Yet the ATU did not—as other national unions had in response to corruption that did not involve major organized-crime involvement—immediately place the union in receivership. That would not happen until more than a year later, and nearly three months after Mr. Ianniello made a plea agreement acknowledging that he had controlled Local 1181’s operations and Mr. Bernstein also agreed to cooperate with the government probe.

A Toothless Probe

International President Warren George acted then—in part because prosecutors had compelled Mr. Battaglia to resign as president of the local as a condition for his being eligible to be free on bail—but after appointing an outside lawyer to conduct an investigation of the full extent of the corruption, he allowed union officials who were not removed by the government to decline to answer questions posed by the attorney and still keep their jobs.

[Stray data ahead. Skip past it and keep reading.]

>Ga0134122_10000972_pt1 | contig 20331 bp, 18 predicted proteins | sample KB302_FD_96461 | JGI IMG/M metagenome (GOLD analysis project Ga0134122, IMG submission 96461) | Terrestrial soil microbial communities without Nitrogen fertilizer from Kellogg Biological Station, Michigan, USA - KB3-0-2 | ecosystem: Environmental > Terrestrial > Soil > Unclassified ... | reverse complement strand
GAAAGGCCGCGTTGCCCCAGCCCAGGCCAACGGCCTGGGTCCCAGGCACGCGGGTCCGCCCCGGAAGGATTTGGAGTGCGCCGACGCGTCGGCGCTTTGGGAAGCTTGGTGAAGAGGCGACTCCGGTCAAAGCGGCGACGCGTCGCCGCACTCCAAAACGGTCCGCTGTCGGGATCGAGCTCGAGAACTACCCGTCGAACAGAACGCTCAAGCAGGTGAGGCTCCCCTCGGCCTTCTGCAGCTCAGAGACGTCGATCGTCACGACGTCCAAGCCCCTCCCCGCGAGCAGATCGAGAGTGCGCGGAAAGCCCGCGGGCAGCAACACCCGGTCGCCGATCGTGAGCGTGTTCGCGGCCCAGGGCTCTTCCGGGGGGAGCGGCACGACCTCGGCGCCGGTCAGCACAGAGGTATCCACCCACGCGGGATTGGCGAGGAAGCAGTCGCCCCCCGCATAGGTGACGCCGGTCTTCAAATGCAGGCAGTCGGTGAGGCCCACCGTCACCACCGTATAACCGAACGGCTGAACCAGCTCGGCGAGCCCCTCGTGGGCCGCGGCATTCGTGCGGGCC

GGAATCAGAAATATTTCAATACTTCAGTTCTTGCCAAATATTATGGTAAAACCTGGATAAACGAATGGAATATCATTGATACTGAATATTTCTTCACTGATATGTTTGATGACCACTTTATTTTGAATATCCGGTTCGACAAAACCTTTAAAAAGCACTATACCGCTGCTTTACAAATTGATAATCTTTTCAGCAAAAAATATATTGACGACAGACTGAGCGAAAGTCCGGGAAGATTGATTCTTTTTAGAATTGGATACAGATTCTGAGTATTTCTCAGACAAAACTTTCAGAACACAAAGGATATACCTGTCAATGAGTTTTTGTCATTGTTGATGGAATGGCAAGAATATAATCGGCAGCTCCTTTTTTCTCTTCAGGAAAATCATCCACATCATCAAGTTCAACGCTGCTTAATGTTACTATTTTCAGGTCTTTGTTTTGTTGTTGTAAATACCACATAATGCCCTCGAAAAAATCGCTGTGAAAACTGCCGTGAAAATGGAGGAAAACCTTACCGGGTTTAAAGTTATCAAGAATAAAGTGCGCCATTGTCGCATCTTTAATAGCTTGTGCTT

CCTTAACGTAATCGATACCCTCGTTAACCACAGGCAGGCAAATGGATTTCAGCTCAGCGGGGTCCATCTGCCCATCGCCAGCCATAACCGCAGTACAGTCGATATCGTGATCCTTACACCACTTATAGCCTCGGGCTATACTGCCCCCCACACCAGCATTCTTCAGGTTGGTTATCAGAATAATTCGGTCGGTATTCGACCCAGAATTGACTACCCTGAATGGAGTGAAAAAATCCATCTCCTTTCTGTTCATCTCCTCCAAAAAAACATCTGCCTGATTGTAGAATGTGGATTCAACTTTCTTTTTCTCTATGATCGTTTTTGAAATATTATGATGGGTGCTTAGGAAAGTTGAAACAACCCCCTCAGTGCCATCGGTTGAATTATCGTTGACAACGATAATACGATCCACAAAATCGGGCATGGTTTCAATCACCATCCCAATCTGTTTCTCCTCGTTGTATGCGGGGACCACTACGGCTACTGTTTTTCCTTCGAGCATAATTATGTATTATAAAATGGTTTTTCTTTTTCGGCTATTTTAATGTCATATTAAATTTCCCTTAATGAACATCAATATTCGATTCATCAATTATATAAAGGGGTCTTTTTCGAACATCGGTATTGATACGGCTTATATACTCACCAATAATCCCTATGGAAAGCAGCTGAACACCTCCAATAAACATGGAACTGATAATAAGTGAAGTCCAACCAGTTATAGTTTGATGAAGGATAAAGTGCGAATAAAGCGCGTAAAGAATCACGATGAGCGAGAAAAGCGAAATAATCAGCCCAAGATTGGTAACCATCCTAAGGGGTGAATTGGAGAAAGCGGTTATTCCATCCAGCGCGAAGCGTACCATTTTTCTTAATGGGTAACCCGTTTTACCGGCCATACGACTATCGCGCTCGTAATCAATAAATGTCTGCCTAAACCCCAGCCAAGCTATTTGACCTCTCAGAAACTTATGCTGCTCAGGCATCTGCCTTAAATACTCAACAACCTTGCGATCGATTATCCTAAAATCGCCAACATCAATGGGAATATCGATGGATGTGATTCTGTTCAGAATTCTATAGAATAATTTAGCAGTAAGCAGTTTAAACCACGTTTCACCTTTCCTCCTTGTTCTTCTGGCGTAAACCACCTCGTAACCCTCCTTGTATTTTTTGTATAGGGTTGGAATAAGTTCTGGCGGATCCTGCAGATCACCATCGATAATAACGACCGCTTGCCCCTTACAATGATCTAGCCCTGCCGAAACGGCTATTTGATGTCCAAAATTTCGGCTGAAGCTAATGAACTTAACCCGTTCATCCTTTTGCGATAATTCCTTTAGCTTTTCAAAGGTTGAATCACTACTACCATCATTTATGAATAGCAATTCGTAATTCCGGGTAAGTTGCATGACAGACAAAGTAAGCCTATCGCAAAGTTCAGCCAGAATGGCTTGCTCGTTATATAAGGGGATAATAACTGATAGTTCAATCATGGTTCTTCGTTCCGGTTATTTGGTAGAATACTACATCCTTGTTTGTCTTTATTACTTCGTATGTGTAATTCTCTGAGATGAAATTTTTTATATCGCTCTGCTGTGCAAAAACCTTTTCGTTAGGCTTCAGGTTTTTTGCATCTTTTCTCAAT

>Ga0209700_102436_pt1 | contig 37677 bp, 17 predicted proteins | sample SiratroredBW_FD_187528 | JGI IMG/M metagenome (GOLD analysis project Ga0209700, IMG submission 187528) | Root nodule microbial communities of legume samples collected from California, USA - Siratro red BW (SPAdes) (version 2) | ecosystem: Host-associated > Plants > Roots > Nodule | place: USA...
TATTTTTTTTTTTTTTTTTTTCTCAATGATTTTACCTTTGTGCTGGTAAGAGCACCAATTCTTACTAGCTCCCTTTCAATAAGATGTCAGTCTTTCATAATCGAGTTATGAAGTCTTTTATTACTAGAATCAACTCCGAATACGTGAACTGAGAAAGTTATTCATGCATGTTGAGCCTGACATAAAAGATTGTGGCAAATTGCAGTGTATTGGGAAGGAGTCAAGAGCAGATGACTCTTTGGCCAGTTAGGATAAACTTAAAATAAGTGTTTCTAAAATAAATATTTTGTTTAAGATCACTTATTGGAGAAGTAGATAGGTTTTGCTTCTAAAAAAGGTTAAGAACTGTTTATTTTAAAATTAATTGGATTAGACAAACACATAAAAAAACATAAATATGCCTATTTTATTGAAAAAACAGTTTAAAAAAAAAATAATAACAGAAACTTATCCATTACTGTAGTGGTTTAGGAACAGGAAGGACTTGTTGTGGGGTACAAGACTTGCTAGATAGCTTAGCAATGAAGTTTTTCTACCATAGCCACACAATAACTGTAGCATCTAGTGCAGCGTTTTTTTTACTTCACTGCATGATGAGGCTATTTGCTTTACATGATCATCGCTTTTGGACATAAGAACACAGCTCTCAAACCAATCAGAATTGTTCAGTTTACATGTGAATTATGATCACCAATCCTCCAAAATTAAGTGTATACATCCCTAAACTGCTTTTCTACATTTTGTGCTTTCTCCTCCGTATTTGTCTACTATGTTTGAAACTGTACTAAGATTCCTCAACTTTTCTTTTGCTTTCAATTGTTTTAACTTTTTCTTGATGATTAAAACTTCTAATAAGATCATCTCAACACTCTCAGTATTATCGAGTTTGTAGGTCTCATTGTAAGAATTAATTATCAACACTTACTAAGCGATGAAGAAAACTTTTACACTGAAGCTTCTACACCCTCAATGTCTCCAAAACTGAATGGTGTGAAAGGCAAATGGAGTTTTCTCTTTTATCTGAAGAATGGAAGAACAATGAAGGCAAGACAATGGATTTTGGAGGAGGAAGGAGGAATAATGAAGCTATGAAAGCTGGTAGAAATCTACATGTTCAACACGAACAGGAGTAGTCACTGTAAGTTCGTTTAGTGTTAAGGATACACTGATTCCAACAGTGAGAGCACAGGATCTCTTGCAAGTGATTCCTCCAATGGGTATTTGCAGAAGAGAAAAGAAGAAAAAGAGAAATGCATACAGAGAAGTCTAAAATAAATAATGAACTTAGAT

That half-hearted response, and discontent that the union wasn’t doing more to prevent layoffs of its workers around the country prompted Mr. Hanley to challenge Mr. George’s re-election bid in 2010. The incumbent ultimately announced his retirement less than three months before the vote was to be held, and Mr. Hanley easily defeated his interim successor and set about trying to transform the union into a more-honest and vibrant organism than the one that had barely shrugged when it was initially charged that Mr. Battaglia had, among other things, accepted payoffs from bus-company owners in return for not organizing their members or assisting the owners in winning or retaining bus routes from the city Department of Education.